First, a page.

"We could describe (Heinrich) Schliemann's excavations on the hill of Hissarlik and consider their results without speaking of Troy or even alluding to it," Georges Perrot wrote in 1891 in his Journal des Savants. "Even then, they would have added a whole new chapter to the history of civilization, the history of art" (qtd. in Duchêne 87). Heinrich Schliemann's life is the stuff fairy tales are made of. A poor, uneducated, and motherless boy rises through his hard work and parsimonious lifestyle to the heights of wealth (Burg 1,2). He travels the world and learns its languages ("Heinrich Schliemann"), takes a beautiful Greek bride, and together they unearth the treasures of Troy and the citadel of Agamemnon, thereby fulfilling the dream he has chased since childhood (Calder 18,19; Burg 8). Indeed, by presenting his life in romantic autobiographies as a series of adventures, starring Heinrich Schliemann as the epic hero (Duchêne 14), he ensured his status as a lasting folk hero and perennial bestseller (Calder 19).
The reality was that Heinrich Schliemann was an incredible con man, a generally unlikable braggart who succeeded only because of his queer mix of genius and fraudulence. He had a shylock's conscience when it came to business dealings, and his shady methods pervaded both his life and his archaeology (Burg, 15-31). Schliemann had a habit of rewriting his past in order to paint a more dramatic picture of himself. Among the events he reported that have been found to be grossly untrue are his tales of being entertained by the American president Millard Fillmore and his wife in 1851, and his narrow escape from the San Francisco fire of that same year (Traill 9-13). More disturbing is when he applies these tactics to his archaeology. In December of 1981 Professor David Traill, a Latinist, concluded that the "Treasure of Priam", Schliemann's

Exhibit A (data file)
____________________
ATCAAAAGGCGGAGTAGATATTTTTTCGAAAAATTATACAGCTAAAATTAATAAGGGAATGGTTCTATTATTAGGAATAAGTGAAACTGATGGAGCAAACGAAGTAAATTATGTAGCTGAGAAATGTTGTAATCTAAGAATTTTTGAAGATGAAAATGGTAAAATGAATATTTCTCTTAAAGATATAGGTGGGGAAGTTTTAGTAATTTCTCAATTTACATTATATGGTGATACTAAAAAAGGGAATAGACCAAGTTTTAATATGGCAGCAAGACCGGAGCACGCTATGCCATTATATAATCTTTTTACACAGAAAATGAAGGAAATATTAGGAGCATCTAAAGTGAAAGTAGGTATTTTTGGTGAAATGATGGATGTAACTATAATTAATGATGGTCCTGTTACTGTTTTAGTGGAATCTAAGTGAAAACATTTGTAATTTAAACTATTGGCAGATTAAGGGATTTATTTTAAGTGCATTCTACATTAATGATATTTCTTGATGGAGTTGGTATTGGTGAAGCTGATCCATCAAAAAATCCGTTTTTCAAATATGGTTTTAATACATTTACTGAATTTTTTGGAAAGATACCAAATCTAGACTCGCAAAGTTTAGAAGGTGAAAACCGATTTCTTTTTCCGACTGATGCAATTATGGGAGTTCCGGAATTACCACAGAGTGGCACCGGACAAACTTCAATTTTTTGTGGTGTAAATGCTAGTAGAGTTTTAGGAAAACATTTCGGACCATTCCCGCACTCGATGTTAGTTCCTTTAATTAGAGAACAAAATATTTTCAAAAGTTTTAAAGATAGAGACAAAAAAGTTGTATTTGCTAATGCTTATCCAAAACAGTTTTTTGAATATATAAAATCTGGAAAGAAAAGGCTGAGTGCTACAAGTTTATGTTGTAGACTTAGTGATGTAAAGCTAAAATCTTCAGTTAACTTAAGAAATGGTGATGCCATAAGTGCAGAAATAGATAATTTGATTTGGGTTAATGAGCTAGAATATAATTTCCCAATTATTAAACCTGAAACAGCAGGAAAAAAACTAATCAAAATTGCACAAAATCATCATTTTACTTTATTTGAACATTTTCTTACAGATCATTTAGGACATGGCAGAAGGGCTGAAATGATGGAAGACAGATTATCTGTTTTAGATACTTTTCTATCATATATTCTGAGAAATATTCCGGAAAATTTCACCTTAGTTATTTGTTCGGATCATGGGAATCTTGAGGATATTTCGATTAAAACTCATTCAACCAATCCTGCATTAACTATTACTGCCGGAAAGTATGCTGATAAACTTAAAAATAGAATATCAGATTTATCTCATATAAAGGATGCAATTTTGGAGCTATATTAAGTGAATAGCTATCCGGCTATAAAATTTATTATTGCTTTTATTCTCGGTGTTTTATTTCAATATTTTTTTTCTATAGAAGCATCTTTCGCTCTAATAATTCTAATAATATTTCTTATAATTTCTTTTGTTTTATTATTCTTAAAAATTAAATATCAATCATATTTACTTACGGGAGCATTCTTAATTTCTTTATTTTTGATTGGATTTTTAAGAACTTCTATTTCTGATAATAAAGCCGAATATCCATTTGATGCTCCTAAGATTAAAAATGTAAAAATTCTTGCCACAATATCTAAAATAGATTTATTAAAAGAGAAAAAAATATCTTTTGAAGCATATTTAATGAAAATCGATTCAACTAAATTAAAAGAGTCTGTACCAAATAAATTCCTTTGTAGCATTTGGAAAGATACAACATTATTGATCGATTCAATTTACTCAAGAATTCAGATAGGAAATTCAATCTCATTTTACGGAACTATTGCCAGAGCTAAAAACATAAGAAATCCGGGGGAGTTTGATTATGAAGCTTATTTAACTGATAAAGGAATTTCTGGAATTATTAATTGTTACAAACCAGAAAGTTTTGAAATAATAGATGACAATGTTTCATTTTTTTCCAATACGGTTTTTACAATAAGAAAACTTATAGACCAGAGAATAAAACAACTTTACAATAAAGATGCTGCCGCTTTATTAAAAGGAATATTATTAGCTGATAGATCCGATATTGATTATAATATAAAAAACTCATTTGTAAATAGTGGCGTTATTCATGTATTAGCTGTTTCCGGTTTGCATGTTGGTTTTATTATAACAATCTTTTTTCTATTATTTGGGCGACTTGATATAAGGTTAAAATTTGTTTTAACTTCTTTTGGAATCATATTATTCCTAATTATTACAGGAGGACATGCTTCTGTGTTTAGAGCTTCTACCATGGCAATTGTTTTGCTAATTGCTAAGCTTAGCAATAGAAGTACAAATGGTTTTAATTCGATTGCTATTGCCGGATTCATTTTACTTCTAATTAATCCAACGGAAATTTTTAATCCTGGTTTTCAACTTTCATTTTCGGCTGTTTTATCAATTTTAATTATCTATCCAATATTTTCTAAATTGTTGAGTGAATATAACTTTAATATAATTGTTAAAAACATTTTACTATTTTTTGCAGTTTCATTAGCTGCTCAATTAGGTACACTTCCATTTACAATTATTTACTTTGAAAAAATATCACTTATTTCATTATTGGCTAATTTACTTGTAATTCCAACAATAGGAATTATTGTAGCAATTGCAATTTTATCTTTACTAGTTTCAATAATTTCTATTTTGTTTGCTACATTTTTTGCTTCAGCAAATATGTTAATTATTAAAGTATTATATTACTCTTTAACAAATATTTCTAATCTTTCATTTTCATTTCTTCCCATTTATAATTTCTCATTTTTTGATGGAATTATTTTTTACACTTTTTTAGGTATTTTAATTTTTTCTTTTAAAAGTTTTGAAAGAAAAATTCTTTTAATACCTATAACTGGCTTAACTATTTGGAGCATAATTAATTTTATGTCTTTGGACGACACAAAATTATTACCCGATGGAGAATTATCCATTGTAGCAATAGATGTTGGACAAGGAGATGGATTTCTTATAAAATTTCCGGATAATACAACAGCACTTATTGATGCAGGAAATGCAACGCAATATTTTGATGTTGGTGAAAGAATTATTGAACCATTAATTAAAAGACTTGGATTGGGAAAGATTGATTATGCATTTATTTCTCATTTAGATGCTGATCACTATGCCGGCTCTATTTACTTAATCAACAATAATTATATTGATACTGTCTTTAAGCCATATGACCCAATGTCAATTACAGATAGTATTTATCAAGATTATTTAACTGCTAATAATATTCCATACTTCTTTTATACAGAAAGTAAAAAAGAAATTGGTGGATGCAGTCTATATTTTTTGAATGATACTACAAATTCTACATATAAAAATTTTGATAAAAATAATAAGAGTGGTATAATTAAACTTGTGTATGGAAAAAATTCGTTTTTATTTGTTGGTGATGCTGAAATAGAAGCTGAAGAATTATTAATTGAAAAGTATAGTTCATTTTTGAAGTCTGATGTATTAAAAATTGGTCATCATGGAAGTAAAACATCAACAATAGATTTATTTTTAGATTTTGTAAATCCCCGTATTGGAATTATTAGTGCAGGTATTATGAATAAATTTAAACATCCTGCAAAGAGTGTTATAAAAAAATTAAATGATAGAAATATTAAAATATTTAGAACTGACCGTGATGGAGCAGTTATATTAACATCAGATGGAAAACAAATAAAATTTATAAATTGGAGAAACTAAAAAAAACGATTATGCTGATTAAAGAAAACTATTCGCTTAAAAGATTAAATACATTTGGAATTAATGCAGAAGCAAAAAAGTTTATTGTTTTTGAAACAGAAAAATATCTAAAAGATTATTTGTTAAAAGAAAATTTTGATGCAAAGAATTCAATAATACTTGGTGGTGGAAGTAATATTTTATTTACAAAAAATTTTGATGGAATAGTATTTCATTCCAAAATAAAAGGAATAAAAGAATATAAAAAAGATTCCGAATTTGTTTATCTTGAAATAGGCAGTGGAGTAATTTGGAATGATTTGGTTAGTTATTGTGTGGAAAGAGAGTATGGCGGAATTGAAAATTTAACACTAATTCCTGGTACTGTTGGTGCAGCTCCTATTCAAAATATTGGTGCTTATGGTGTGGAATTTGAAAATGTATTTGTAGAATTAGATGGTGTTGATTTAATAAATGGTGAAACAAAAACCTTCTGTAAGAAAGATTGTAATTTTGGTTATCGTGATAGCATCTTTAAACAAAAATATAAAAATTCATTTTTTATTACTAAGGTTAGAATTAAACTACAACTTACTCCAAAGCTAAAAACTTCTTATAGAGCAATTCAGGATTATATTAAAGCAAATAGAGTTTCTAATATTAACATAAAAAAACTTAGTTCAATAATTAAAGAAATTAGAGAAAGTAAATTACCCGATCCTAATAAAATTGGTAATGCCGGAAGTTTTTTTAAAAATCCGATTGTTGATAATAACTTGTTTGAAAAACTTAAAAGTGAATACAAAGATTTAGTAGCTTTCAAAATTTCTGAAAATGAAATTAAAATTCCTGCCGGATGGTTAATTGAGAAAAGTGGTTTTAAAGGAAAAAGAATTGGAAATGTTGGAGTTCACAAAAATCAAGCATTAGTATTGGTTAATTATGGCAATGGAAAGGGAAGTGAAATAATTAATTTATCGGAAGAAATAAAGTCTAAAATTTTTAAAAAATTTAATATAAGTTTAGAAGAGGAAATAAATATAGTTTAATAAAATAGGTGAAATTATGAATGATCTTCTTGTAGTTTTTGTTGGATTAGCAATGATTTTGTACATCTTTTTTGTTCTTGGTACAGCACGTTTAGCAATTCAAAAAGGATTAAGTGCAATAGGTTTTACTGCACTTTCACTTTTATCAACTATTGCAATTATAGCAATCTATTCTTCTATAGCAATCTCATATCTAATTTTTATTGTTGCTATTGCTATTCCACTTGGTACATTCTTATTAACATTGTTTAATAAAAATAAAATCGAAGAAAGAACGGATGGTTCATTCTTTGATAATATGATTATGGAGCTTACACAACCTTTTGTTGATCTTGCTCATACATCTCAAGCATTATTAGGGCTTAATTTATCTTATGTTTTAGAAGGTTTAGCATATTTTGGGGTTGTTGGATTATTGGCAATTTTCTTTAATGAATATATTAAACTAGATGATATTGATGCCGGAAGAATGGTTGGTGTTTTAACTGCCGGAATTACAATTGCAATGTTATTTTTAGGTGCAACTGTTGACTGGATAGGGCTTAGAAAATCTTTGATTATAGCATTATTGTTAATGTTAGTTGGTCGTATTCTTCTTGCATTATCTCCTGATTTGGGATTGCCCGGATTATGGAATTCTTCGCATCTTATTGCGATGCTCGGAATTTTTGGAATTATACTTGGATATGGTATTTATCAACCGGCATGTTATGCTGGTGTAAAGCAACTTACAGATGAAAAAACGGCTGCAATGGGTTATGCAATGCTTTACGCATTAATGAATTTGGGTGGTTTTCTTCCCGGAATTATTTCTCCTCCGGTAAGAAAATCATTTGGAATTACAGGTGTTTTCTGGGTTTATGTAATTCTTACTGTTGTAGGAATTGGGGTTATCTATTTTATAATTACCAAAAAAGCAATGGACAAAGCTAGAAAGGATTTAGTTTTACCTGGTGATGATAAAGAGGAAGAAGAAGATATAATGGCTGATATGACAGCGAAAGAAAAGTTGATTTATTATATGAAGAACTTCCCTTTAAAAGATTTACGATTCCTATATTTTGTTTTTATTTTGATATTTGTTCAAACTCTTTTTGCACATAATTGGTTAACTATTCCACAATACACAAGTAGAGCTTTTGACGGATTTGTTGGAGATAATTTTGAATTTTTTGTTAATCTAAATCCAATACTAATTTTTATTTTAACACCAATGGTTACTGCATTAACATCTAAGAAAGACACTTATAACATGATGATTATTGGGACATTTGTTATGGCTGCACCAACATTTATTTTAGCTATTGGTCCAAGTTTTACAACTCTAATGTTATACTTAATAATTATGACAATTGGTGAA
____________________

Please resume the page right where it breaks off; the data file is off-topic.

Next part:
most impressive find at Troy, was actually a composite of several small finds uncovered from beyond the walls of the city. Schliemann had collected the pieces from 1871 to 1873 in order to produce a single find large enough to earn him the respect of fellow archaeologists, and also permission from the British to excavate at Mycenae (Calder 33). Twenty years of research led the Traill to the belief that, "the question is no longer whether but rather to what extent we should distrust Schliemann's archaeological reports" (Traill 6).
However, the modern scholars' assessment of Schliemann as a fraud and a psychopath (Calder 36-37) unfairly detracts from the importance of what he discovered and innovated as an amateur archaeologist ("Heinrich Schliemann: An Objective View of a Flawed Man of Genius"). Schliemann himself once wrote, "If my memoirs now and then contain contradictions, I hope that these may be pardoned when it is considered that I have revealed a new world of archaeology. The objects which I brought to light by...